Martin County is very high for the cost of a meal.
According to these experts seniors are living out their retirements and have not planned for it. There is not enough affordable housing.
Many seniors have chronic medical conditions that render them homebound. They have no way to get nutritious food. Many refuse to ask for help. They are not eating well balanced diet that contributes to even worsening their medical conditions.
There are others that are not mentioned. Senior divorce when neither party can really afford to loose the other income. Credit Card debt with no end in sight. Houses need roofs. Cars break down.
The cost of food is going up.
The coalition that is being put together wants to be proactive.
Our local media does not want to talk about this and they must! I’m the media. I’ll start here.
We hide our poor in Martin County. This is a conversation we have to have.
It’s time to develop a community plan to end hunger in our community.
I’m planting spinach in the back yard. You are all invited over.
Here are some places that were represented
- Loss of appetite: If your senior has always been a hearty eater but no longer eats as he or she used to, it’s time to find out why. Underlying illness could be the root cause.
- Little to no interest in eating out: If your loved one has always loved eating out at a favorite restaurant but no longer shows interest, dig deeper to determine the problem.
- Depression: Change in appetite is a classic sign of depression. Be sure to follow up with a physician if you suspect depression may be a problem.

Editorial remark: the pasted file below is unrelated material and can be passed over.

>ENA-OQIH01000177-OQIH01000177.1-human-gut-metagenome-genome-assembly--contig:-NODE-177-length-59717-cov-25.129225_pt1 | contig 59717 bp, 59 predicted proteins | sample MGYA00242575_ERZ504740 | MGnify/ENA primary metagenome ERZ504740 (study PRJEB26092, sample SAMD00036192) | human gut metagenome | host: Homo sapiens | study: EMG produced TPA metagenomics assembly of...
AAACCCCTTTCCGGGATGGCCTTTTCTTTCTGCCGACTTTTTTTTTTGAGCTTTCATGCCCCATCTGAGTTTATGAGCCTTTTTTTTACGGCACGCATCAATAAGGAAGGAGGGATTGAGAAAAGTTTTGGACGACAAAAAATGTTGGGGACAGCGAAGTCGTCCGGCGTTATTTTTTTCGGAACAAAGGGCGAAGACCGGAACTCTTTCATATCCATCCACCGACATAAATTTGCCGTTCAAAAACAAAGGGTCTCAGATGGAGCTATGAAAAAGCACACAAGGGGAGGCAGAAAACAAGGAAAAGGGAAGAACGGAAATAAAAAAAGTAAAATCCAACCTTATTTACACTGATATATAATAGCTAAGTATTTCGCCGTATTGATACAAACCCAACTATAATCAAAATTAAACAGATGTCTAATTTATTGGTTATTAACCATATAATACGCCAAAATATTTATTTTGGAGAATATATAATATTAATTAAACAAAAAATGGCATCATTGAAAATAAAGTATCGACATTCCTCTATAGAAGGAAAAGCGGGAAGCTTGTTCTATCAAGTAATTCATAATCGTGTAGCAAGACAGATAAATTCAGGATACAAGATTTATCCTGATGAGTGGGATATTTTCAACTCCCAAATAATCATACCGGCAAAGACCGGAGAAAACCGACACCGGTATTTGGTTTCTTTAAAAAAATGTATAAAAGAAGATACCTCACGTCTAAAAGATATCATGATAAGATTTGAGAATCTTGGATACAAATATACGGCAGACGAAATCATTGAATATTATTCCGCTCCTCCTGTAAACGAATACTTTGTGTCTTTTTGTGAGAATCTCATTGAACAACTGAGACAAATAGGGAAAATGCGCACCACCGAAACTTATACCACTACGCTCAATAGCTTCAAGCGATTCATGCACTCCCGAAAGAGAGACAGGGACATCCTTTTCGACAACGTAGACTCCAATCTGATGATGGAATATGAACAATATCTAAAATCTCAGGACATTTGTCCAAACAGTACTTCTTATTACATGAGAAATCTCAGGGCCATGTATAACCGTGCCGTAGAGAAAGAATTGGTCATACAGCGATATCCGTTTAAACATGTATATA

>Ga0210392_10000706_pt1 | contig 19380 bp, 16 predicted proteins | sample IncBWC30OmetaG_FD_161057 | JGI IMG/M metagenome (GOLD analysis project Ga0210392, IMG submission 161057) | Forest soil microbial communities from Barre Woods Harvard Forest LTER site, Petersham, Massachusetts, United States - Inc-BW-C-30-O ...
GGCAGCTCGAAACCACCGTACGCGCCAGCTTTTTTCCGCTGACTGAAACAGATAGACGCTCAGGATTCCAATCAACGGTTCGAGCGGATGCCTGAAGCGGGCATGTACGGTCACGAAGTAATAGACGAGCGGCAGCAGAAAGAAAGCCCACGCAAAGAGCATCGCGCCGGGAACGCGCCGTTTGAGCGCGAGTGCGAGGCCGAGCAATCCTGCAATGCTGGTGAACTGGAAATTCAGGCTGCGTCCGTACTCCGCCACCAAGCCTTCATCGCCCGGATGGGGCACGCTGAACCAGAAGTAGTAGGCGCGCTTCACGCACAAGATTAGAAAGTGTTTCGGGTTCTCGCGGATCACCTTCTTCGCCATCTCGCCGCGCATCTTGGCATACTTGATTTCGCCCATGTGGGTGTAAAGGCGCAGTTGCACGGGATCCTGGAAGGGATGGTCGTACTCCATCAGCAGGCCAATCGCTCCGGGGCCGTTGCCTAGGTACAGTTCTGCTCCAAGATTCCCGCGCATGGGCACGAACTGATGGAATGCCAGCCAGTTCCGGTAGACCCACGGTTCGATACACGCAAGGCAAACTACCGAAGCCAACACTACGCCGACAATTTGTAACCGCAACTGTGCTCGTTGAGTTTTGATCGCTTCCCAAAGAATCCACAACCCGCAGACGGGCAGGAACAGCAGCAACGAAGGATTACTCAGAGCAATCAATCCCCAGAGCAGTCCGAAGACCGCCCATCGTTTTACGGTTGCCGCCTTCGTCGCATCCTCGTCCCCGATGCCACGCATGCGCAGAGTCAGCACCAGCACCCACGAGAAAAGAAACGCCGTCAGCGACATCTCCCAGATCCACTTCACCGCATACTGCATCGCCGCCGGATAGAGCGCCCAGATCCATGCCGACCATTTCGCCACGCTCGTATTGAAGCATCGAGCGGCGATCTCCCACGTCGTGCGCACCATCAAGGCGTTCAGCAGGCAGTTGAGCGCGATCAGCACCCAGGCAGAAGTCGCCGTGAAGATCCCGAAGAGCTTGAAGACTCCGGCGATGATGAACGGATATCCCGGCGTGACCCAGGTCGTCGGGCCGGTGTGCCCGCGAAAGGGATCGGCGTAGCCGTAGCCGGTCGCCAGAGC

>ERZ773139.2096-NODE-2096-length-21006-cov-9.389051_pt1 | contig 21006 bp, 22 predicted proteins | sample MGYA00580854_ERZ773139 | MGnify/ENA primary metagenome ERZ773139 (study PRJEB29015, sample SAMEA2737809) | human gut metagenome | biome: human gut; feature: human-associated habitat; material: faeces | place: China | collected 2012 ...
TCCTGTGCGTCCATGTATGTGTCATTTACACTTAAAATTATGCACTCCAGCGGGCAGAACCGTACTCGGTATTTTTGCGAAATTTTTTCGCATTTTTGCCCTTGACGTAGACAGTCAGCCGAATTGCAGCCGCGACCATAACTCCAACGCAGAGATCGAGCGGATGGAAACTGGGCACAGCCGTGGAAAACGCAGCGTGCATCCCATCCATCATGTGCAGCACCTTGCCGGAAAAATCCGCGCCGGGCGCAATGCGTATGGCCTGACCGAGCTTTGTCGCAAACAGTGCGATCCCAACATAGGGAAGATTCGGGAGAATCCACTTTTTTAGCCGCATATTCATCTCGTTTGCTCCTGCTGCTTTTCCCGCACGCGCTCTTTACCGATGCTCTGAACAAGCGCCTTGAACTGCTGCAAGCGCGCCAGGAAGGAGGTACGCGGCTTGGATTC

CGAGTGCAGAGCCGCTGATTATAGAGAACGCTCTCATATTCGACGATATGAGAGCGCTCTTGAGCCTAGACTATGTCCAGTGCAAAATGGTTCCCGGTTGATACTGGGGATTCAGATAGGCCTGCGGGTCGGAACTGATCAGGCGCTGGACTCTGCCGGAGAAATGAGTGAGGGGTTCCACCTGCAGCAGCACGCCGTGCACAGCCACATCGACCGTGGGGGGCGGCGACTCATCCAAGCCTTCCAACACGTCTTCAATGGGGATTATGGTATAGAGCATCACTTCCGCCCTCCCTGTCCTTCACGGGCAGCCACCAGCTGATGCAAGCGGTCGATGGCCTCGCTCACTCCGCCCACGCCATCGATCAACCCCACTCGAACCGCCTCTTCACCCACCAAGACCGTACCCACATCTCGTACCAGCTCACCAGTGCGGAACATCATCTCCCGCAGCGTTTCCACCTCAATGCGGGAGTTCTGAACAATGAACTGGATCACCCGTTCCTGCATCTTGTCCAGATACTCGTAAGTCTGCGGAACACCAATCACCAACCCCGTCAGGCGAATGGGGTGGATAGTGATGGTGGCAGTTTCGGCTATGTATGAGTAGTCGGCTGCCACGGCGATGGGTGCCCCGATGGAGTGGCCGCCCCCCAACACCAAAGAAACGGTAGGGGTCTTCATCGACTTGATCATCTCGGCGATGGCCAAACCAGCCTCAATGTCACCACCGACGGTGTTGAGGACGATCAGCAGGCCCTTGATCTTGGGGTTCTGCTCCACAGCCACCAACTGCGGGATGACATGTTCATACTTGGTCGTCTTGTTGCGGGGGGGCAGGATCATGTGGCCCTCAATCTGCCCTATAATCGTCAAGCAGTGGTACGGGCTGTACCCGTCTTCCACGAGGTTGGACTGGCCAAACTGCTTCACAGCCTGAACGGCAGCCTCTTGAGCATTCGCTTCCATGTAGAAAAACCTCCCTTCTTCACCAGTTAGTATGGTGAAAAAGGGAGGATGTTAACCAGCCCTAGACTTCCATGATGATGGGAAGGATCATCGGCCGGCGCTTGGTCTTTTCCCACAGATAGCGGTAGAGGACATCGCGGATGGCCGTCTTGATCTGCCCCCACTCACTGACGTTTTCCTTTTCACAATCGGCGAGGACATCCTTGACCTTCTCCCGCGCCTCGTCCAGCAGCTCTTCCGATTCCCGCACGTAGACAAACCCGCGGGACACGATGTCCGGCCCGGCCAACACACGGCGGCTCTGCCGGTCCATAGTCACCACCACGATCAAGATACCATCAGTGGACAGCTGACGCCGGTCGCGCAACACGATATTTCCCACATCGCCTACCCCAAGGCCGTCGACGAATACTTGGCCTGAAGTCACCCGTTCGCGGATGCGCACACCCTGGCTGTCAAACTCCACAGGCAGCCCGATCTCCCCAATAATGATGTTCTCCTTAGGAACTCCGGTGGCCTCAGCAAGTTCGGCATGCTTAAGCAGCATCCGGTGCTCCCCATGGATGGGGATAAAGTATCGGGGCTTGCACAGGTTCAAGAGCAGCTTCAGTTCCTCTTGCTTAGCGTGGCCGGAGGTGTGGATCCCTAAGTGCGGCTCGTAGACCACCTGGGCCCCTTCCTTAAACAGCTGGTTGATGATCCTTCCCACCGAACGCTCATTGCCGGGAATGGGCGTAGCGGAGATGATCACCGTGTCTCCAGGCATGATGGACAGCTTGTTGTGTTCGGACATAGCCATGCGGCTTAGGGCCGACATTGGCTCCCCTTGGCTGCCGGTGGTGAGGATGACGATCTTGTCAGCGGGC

- Sudden weight fluctuation: A weight change — losing or gaining 10 pounds in six months — is another sign that something could be amiss.
- Expired or spoiled food: Check the refrigerator for expired or spoiled food. Seniors could be saving food until it’s no longer safe. Make sure that all food is labeled, with the date, in large letters and numbers.
- Skin tone: Observe your senior’s skin tone. If she is eating properly, her skin should look healthy and well-hydrated.
- Lethargy: If your loved one has regularly been active and enjoyed taking walks but suddenly becomes lethargic, encourage him to see a doctor. Poor nutrition could be to blame.
- Cognitive problems: Seniors who live alone might forget to eat. Dementia and cognitive problems can lead to nutritional deficiencies. Quick intervention is vital.
- More than three medications: Medication can influence both appetite and weight. Check with your senior’s doctor to find out if his medications could be the culprit.
- A recent illness: Illness or a hospital stay could make a senior stop eating. Keep tabs on your loved one’s recovery, making sure she has reliable help at home.